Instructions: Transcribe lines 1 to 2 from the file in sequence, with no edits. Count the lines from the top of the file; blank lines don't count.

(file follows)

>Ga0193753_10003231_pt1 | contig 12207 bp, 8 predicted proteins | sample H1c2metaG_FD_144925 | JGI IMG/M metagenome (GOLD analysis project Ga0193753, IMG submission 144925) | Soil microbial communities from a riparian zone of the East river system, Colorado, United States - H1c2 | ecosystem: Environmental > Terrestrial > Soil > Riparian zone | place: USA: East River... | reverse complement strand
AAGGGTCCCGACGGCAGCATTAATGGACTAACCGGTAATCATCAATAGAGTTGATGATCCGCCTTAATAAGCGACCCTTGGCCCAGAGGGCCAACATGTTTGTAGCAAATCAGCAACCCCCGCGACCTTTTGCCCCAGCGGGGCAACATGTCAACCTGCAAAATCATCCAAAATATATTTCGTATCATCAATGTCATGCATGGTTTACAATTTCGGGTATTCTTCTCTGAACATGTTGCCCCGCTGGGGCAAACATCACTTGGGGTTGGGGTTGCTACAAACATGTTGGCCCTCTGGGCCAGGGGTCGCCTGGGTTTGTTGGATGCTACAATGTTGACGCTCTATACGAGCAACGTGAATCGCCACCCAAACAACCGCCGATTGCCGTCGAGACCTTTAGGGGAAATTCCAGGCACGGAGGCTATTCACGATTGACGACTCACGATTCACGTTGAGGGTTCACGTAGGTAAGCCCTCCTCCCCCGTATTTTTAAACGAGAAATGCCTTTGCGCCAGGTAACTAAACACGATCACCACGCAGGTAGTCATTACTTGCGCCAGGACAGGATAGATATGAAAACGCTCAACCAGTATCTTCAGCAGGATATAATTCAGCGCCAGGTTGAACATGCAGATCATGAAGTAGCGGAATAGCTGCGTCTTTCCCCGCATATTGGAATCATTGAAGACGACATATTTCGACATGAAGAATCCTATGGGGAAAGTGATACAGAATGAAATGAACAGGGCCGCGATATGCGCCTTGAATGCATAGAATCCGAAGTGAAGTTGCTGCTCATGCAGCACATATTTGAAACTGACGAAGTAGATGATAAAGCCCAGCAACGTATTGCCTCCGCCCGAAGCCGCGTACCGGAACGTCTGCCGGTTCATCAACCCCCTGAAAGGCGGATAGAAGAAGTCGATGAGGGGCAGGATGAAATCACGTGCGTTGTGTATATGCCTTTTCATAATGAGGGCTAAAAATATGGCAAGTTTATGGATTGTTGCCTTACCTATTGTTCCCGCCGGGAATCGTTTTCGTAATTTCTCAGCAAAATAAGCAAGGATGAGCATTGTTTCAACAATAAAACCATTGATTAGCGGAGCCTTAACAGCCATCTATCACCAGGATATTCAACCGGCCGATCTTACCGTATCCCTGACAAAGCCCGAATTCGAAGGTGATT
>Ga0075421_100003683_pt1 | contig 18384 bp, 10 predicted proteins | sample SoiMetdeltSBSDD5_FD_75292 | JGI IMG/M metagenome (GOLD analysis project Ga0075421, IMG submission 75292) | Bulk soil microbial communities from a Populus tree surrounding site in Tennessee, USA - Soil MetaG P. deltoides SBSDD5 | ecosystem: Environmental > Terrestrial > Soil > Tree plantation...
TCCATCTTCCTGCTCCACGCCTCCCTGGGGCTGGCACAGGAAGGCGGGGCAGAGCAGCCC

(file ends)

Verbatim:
>Ga0193753_10003231_pt1 | contig 12207 bp, 8 predicted proteins | sample H1c2metaG_FD_144925 | JGI IMG/M metagenome (GOLD analysis project Ga0193753, IMG submission 144925) | Soil microbial communities from a riparian zone of the East river system, Colorado, United States - H1c2 | ecosystem: Environmental > Terrestrial > Soil > Riparian zone | place: USA: East River... | reverse complement strand
AAGGGTCCCGACGGCAGCATTAATGGACTAACCGGTAATCATCAATAGAGTTGATGATCCGCCTTAATAAGCGACCCTTGGCCCAGAGGGCCAACATGTTTGTAGCAAATCAGCAACCCCCGCGACCTTTTGCCCCAGCGGGGCAACATGTCAACCTGCAAAATCATCCAAAATATATTTCGTATCATCAATGTCATGCATGGTTTACAATTTCGGGTATTCTTCTCTGAACATGTTGCCCCGCTGGGGCAAACATCACTTGGGGTTGGGGTTGCTACAAACATGTTGGCCCTCTGGGCCAGGGGTCGCCTGGGTTTGTTGGATGCTACAATGTTGACGCTCTATACGAGCAACGTGAATCGCCACCCAAACAACCGCCGATTGCCGTCGAGACCTTTAGGGGAAATTCCAGGCACGGAGGCTATTCACGATTGACGACTCACGATTCACGTTGAGGGTTCACGTAGGTAAGCCCTCCTCCCCCGTATTTTTAAACGAGAAATGCCTTTGCGCCAGGTAACTAAACACGATCACCACGCAGGTAGTCATTACTTGCGCCAGGACAGGATAGATATGAAAACGCTCAACCAGTATCTTCAGCAGGATATAATTCAGCGCCAGGTTGAACATGCAGATCATGAAGTAGCGGAATAGCTGCGTCTTTCCCCGCATATTGGAATCATTGAAGACGACATATTTCGACATGAAGAATCCTATGGGGAAAGTGATACAGAATGAAATGAACAGGGCCGCGATATGCGCCTTGAATGCATAGAATCCGAAGTGAAGTTGCTGCTCATGCAGCACATATTTGAAACTGACGAAGTAGATGATAAAGCCCAGCAACGTATTGCCTCCGCCCGAAGCCGCGTACCGGAACGTCTGCCGGTTCATCAACCCCCTGAAAGGCGGATAGAAGAAGTCGATGAGGGGCAGGATGAAATCACGTGCGTTGTGTATATGCCTTTTCATAATGAGGGCTAAAAATATGGCAAGTTTATGGATTGTTGCCTTACCTATTGTTCCCGCCGGGAATCGTTTTCGTAATTTCTCAGCAAAATAAGCAAGGATGAGCATTGTTTCAACAATAAAACCATTGATTAGCGGAGCCTTAACAGCCATCTATCACCAGGATATTCAACCGGCCGATCTTACCGTATCCCTGACAAAGCCCGAATTCGAAGGTGATT